Then there's the way, when you've been with someone a while, that you become almost a mind reader. You have a shared history and inside jokes. Your guy knows what you'll find funny, you forward him links to articles you know he'll enjoy, and best of all, you two can make eye contact at a given moment and say volumes without opening your mouths. And is there anything more pleasurable than sharing the newspaper with someone? Sitting in companionable silence, absorbed in your respective reading, sipping coffee, occasionally reading something out loud, but mostly just lazing happily together, communing without needing to speak? Ahh....

Step 7: Face down a major challenge together.

You're sailing along through life, and suddenly you hit a huge bump. A serious illness. Unemployment. The loss of a home. A death in the family. How do you cope?

The truth is, you never know how strong your relationship is until it's tested. All too often, the stress of a crisis can pull a couple apart. But the good news is, when you do make it through in one piece, you might just find yourselves tighter than ever.

"What didn't happen to us?" says Daryl, 28, a preschool teacher in Harrisburg, PA. "My husband lost his job and took a minimum-wage job he was way overqualified for just to make ends meet. He was offered a better job in a mountain town outside San Diego, so we moved. Then during the California wildfires several years ago, our house burned down and we lost everything. We were living in a one-room converted garage with no running water and a newborn. But we found that this chaos somehow brought us even closer together. We took turns losing it. We really kept each other sane."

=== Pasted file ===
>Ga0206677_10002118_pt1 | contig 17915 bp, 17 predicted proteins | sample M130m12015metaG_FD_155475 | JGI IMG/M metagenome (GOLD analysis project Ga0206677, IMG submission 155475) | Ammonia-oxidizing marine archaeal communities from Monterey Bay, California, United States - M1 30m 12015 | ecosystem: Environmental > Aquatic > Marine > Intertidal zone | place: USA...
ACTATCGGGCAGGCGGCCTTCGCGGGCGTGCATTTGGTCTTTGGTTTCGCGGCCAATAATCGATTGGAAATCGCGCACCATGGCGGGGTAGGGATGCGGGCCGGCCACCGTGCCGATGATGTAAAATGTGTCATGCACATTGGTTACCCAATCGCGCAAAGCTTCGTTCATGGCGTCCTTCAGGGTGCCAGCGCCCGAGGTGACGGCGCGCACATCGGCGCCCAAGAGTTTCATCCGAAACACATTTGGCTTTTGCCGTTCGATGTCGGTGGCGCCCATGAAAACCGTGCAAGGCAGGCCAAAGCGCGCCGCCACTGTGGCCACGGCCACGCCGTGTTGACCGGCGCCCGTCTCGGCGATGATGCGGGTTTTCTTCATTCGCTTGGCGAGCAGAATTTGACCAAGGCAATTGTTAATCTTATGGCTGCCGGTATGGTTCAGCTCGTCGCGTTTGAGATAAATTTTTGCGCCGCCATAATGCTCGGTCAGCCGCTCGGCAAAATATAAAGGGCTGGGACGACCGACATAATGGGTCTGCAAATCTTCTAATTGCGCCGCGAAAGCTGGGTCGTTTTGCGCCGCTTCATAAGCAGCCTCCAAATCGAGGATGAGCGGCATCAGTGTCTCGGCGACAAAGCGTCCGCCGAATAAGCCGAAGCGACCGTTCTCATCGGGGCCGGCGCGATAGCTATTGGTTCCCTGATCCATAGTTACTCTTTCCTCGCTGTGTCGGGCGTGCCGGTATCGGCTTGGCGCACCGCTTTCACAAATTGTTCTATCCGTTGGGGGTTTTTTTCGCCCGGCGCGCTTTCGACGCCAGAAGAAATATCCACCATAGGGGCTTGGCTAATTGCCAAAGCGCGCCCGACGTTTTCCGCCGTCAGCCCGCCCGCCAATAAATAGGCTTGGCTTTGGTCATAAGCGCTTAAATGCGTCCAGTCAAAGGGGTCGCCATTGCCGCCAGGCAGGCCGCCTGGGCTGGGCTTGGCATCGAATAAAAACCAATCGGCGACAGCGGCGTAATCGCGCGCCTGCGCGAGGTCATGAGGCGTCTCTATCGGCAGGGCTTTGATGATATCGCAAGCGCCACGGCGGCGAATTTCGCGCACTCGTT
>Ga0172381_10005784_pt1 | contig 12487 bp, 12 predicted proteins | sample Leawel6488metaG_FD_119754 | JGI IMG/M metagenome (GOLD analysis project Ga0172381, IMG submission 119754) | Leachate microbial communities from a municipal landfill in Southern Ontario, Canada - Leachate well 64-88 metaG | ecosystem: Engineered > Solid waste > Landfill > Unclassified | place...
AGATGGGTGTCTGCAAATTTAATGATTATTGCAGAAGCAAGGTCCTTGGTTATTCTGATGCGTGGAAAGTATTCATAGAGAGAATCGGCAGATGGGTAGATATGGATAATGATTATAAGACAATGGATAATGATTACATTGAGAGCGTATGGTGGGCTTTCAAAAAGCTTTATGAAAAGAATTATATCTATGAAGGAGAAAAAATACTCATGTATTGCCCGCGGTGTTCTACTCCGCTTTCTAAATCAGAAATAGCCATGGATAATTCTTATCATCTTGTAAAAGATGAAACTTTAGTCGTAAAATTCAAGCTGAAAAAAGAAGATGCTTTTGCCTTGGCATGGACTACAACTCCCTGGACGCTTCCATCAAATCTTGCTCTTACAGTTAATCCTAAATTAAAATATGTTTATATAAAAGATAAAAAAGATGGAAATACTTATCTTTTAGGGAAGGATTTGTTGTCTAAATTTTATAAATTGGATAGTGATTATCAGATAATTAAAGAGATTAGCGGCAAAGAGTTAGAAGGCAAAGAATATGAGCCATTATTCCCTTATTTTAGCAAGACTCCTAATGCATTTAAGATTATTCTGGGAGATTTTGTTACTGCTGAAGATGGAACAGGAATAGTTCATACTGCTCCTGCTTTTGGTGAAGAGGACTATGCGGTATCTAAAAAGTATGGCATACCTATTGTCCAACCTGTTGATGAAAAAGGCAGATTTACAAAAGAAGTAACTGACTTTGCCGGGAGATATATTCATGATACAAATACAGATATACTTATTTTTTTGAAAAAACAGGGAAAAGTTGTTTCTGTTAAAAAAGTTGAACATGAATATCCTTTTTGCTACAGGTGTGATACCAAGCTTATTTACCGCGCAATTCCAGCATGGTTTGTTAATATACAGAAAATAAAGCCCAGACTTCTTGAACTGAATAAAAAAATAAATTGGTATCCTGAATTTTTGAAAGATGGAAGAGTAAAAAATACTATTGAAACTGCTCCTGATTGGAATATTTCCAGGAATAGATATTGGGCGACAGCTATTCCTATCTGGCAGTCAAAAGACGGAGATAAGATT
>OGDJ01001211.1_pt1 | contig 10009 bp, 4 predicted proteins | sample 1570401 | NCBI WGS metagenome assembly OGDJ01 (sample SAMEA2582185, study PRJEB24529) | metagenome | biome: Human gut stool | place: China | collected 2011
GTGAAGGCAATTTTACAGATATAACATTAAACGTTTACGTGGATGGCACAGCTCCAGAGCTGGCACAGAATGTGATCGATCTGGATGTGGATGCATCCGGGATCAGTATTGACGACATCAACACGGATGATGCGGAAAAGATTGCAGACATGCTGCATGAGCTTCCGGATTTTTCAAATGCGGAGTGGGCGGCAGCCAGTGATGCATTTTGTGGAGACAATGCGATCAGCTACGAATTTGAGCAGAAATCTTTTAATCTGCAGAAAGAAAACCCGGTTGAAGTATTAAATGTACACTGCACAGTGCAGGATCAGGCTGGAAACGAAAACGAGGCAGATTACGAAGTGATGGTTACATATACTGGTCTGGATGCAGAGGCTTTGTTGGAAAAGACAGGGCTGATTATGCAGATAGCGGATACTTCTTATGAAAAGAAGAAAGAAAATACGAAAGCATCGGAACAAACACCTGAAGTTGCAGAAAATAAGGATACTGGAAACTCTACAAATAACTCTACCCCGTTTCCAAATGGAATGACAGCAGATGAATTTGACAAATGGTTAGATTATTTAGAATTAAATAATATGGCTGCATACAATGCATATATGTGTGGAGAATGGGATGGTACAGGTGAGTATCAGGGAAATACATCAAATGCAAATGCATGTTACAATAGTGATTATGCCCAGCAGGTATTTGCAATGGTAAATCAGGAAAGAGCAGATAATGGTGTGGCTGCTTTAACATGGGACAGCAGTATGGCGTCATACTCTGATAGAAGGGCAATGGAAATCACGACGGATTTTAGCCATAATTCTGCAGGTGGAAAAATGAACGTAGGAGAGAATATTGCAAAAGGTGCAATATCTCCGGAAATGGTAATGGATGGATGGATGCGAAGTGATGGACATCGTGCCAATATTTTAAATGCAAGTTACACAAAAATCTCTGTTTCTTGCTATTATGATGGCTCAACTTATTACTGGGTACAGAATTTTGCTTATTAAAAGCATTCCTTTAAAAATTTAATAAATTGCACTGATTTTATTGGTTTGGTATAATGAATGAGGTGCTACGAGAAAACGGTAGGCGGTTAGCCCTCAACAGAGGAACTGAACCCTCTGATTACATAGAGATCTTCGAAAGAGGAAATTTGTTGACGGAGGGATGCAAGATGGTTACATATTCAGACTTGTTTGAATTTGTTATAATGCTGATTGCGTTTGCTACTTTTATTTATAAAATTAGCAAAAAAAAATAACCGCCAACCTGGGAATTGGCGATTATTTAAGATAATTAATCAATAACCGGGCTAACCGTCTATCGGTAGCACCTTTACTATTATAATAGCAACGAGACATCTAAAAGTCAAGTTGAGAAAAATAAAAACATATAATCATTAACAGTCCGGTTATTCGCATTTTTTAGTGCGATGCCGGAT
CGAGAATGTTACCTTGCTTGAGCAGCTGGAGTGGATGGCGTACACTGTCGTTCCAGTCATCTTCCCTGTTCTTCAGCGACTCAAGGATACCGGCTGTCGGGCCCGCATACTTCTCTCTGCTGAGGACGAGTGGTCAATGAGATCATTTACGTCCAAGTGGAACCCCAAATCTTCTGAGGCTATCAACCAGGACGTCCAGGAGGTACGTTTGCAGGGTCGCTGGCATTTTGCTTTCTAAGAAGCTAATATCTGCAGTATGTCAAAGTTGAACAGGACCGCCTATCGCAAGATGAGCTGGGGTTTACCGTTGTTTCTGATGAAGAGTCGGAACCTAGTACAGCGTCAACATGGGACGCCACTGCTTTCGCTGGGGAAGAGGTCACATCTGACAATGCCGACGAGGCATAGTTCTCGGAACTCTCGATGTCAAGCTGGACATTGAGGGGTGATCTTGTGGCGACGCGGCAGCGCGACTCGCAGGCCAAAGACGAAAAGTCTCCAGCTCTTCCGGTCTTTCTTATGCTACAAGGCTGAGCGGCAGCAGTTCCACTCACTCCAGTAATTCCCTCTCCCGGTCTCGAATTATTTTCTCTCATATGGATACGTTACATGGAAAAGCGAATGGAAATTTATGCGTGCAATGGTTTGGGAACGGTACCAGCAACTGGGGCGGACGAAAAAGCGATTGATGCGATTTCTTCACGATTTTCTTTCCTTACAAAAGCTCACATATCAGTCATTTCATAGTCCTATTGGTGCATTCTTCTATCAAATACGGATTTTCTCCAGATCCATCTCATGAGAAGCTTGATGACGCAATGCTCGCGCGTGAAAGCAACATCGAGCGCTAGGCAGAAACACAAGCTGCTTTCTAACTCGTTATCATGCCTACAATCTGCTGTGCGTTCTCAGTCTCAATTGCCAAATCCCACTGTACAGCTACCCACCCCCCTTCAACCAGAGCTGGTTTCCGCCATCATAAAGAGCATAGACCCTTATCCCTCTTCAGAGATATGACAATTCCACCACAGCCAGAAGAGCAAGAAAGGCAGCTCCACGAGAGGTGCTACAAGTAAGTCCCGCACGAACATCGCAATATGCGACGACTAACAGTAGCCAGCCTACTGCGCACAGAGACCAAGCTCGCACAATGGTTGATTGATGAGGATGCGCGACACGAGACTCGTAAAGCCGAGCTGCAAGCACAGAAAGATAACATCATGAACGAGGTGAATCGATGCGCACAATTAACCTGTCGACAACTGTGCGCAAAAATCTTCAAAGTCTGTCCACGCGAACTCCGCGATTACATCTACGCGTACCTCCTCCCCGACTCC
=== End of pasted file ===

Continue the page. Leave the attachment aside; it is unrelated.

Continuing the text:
Hey, marriage is no roll in the hay. It's tough, real work. But the reward, the edifice you build together that will shelter you through years of tough times, is more than worth the effort. The small, friendly cottage you build — decorated with your shared history and stories, filled with color and laughter — will be the warmest and safest retreat you can imagine.

Reprinted with permission of Hearst Communications, Inc.

Wednesday, December 3, 2008

Happy Holidays

Greetings Everyone,

In lieu of the holiday season we want to wish everyone Happy Holidays....

no matter what you believe in or how you celebrate your time do it with family and friends and in a postive atmosphere.

For our past readers as you probably notice just like our New President Elect has stated a change has come. Well we have done some changes ourselves we have changed our name to Gala Affairs By AtUrBest. There will also be new changes on our new website.

We want to thank all our readers old and new and no matter what you believe in never let your spirit be pulled down by the negative people. Never let one person dictate how you should live your life.

I want to take this time to also tell you about Networking in these times there are a lot of wonderful, hard working individuals who are experiencing a great deal of lay offs. I would like you to take the time to view ETP Network - Empowering Today's Professional. This is the following link... take a few minutes to view the site.. www.etpnetwork. com

Things which matter most must never be at the mercy of things which matter least,"--Goethe